Nanobots could be used for precision attacks on cancer, researchers say

In In The News by Barbara Jacoby

By: Stephen Feller


While chemotherapy can be effective against some cancers, the highly toxic drugs cause damage to healthy tissue and can be the source of significant, occasionally life-threatening side effects in patients — but researchers in Canada may have a solution to both problems.

Nanorobots containing anti-cancer drugs are capable of taking a direct route through the bloodstream to attack tumors at their most vulnerable points, researchers at Polytechnique Montreal, the University of Montreal and McGill University report in a study published in the journal Nature Nanotechnology.

“This innovative use of nanotransporters will have an impact not only on creating more advanced engineering concepts and original intervention methods, but it also throws the door wide open to the synthesis of new vehicles for therapeutic, imaging and diagnostic agents,” Dr. Sylvain Martel, director of the Polytechnique Montreal Nanorobotics Laboratory, said in a press release.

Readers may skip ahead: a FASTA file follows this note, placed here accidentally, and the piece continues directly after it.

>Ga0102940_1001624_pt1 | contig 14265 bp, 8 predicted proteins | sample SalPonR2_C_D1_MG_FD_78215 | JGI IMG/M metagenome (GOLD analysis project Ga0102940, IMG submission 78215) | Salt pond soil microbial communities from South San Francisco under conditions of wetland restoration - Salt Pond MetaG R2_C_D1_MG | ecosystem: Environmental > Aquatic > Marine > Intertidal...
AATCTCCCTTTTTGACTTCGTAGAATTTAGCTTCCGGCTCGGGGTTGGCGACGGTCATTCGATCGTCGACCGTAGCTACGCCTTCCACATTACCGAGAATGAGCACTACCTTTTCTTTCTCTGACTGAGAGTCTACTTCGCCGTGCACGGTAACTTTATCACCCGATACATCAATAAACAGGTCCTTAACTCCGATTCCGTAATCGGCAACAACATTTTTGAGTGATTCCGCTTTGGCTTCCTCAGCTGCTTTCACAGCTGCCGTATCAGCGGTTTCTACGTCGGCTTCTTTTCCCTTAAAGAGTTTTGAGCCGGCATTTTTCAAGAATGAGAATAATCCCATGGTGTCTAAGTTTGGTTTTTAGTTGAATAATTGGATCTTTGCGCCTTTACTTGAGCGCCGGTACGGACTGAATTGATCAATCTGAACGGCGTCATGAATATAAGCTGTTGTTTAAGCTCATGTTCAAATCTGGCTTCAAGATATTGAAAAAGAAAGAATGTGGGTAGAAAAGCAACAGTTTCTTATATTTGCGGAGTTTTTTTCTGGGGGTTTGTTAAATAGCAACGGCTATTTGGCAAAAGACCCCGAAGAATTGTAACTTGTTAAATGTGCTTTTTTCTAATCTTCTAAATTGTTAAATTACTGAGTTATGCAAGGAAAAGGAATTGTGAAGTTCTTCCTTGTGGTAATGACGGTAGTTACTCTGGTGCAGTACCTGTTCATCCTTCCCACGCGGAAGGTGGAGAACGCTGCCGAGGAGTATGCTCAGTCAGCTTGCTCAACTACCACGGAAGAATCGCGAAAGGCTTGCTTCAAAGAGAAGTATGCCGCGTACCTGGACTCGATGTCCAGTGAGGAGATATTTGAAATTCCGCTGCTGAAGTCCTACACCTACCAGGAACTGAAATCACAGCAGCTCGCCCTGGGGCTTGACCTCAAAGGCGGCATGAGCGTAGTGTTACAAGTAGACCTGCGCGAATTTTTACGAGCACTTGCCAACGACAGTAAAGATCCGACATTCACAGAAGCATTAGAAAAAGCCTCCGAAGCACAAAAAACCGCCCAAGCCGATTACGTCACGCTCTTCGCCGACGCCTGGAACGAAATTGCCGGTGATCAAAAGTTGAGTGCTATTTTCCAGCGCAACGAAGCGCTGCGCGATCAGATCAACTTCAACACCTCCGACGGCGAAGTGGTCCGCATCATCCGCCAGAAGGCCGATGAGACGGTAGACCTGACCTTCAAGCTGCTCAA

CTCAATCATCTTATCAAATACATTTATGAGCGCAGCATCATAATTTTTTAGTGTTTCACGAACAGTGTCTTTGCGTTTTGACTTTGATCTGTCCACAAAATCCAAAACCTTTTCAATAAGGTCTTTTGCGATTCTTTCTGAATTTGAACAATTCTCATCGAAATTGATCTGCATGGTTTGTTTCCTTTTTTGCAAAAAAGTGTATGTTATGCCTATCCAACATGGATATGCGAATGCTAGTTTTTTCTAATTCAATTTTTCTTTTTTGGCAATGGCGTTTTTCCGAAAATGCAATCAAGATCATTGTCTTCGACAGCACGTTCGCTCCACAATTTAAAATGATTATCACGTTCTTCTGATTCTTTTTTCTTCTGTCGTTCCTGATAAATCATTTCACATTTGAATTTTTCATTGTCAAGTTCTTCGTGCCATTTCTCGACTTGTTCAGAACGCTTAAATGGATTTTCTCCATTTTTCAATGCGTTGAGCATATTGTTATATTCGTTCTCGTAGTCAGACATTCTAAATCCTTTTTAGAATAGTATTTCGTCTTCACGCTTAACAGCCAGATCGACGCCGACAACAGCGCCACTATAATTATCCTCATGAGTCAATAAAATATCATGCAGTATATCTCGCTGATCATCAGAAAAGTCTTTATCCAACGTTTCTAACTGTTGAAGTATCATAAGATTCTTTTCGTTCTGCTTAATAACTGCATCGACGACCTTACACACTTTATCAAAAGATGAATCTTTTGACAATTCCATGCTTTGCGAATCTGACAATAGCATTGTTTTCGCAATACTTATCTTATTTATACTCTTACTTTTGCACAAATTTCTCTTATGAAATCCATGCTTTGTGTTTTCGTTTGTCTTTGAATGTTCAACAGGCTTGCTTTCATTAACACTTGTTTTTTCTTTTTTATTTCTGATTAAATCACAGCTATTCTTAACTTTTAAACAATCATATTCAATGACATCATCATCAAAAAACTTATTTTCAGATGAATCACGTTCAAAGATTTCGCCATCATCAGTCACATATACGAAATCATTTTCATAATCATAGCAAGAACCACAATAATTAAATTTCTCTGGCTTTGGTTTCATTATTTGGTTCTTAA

The researchers loaded Magnetococcus marinus bacteria with cancer drugs, using a chain of magnetic nanoparticles to move them toward magnetic field close to the location of tumors in mice. A sensor measuring oxygen concentration indicates the most active parts of a tumor.

The goal, researchers said, was to deliver drugs to hypoxic zones of a tumor — areas with low levels of oxygen because of its consumption by rapidly proliferating cancer cells. These parts of tumors are known to resist most cancer therapies, including radiotherapy.

In the mice, the researchers were able to see the successful guiding of nanobots to a tumor, where drugs were delivered to right place, suggesting a better method of future cancer treatment.

“Chemotherapy, which is so toxic for the entire human body, could make use of these natural nanorobots to move drugs directly to the targeted area, eliminating the harmful side effects while also boosting its therapeutic effectiveness,” Martel said.